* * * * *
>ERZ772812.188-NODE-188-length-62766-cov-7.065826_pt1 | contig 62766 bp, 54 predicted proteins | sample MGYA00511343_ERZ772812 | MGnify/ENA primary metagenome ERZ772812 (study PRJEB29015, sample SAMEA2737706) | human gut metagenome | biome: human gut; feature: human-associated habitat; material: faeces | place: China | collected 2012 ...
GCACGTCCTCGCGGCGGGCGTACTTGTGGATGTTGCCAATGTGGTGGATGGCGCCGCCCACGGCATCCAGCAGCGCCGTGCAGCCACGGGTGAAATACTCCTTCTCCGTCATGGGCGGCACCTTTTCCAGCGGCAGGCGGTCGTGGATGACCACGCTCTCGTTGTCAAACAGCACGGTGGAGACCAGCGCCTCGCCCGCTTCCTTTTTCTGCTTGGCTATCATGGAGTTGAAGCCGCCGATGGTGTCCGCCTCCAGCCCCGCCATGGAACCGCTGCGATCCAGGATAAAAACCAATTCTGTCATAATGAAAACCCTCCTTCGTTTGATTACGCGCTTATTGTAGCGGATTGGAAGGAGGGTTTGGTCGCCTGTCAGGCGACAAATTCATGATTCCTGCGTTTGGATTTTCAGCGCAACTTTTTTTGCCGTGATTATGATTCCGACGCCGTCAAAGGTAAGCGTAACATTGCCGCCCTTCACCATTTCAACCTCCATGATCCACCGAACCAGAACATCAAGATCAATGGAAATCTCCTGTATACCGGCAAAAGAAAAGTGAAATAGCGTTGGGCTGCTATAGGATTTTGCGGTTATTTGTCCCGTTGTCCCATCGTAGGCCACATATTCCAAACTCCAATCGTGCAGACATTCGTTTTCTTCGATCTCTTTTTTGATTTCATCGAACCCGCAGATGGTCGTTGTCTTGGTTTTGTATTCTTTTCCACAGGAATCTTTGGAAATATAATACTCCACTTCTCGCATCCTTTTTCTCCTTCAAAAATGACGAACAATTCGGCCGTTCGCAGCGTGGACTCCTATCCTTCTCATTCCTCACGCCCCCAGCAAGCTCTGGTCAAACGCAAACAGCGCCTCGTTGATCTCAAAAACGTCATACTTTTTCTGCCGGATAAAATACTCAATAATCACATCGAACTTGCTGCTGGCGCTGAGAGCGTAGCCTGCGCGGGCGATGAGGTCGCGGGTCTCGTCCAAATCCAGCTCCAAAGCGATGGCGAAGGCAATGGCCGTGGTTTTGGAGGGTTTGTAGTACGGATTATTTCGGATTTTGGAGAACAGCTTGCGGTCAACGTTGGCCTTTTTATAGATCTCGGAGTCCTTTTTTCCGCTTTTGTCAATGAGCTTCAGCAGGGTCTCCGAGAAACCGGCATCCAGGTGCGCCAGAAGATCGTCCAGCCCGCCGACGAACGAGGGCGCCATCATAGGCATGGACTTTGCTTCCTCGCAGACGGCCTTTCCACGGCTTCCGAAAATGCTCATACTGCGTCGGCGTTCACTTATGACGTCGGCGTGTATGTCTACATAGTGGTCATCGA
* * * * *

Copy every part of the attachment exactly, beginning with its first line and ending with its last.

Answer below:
>ERZ772812.188-NODE-188-length-62766-cov-7.065826_pt1 | contig 62766 bp, 54 predicted proteins | sample MGYA00511343_ERZ772812 | MGnify/ENA primary metagenome ERZ772812 (study PRJEB29015, sample SAMEA2737706) | human gut metagenome | biome: human gut; feature: human-associated habitat; material: faeces | place: China | collected 2012 ...
GCACGTCCTCGCGGCGGGCGTACTTGTGGATGTTGCCAATGTGGTGGATGGCGCCGCCCACGGCATCCAGCAGCGCCGTGCAGCCACGGGTGAAATACTCCTTCTCCGTCATGGGCGGCACCTTTTCCAGCGGCAGGCGGTCGTGGATGACCACGCTCTCGTTGTCAAACAGCACGGTGGAGACCAGCGCCTCGCCCGCTTCCTTTTTCTGCTTGGCTATCATGGAGTTGAAGCCGCCGATGGTGTCCGCCTCCAGCCCCGCCATGGAACCGCTGCGATCCAGGATAAAAACCAATTCTGTCATAATGAAAACCCTCCTTCGTTTGATTACGCGCTTATTGTAGCGGATTGGAAGGAGGGTTTGGTCGCCTGTCAGGCGACAAATTCATGATTCCTGCGTTTGGATTTTCAGCGCAACTTTTTTTGCCGTGATTATGATTCCGACGCCGTCAAAGGTAAGCGTAACATTGCCGCCCTTCACCATTTCAACCTCCATGATCCACCGAACCAGAACATCAAGATCAATGGAAATCTCCTGTATACCGGCAAAAGAAAAGTGAAATAGCGTTGGGCTGCTATAGGATTTTGCGGTTATTTGTCCCGTTGTCCCATCGTAGGCCACATATTCCAAACTCCAATCGTGCAGACATTCGTTTTCTTCGATCTCTTTTTTGATTTCATCGAACCCGCAGATGGTCGTTGTCTTGGTTTTGTATTCTTTTCCACAGGAATCTTTGGAAATATAATACTCCACTTCTCGCATCCTTTTTCTCCTTCAAAAATGACGAACAATTCGGCCGTTCGCAGCGTGGACTCCTATCCTTCTCATTCCTCACGCCCCCAGCAAGCTCTGGTCAAACGCAAACAGCGCCTCGTTGATCTCAAAAACGTCATACTTTTTCTGCCGGATAAAATACTCAATAATCACATCGAACTTGCTGCTGGCGCTGAGAGCGTAGCCTGCGCGGGCGATGAGGTCGCGGGTCTCGTCCAAATCCAGCTCCAAAGCGATGGCGAAGGCAATGGCCGTGGTTTTGGAGGGTTTGTAGTACGGATTATTTCGGATTTTGGAGAACAGCTTGCGGTCAACGTTGGCCTTTTTATAGATCTCGGAGTCCTTTTTTCCGCTTTTGTCAATGAGCTTCAGCAGGGTCTCCGAGAAACCGGCATCCAGGTGCGCCAGAAGATCGTCCAGCCCGCCGACGAACGAGGGCGCCATCATAGGCATGGACTTTGCTTCCTCGCAGACGGCCTTTCCACGGCTTCCGAAAATGCTCATACTGCGTCGGCGTTCACTTATGACGTCGGCGTGTATGTCTACATAGTGGTCATCGA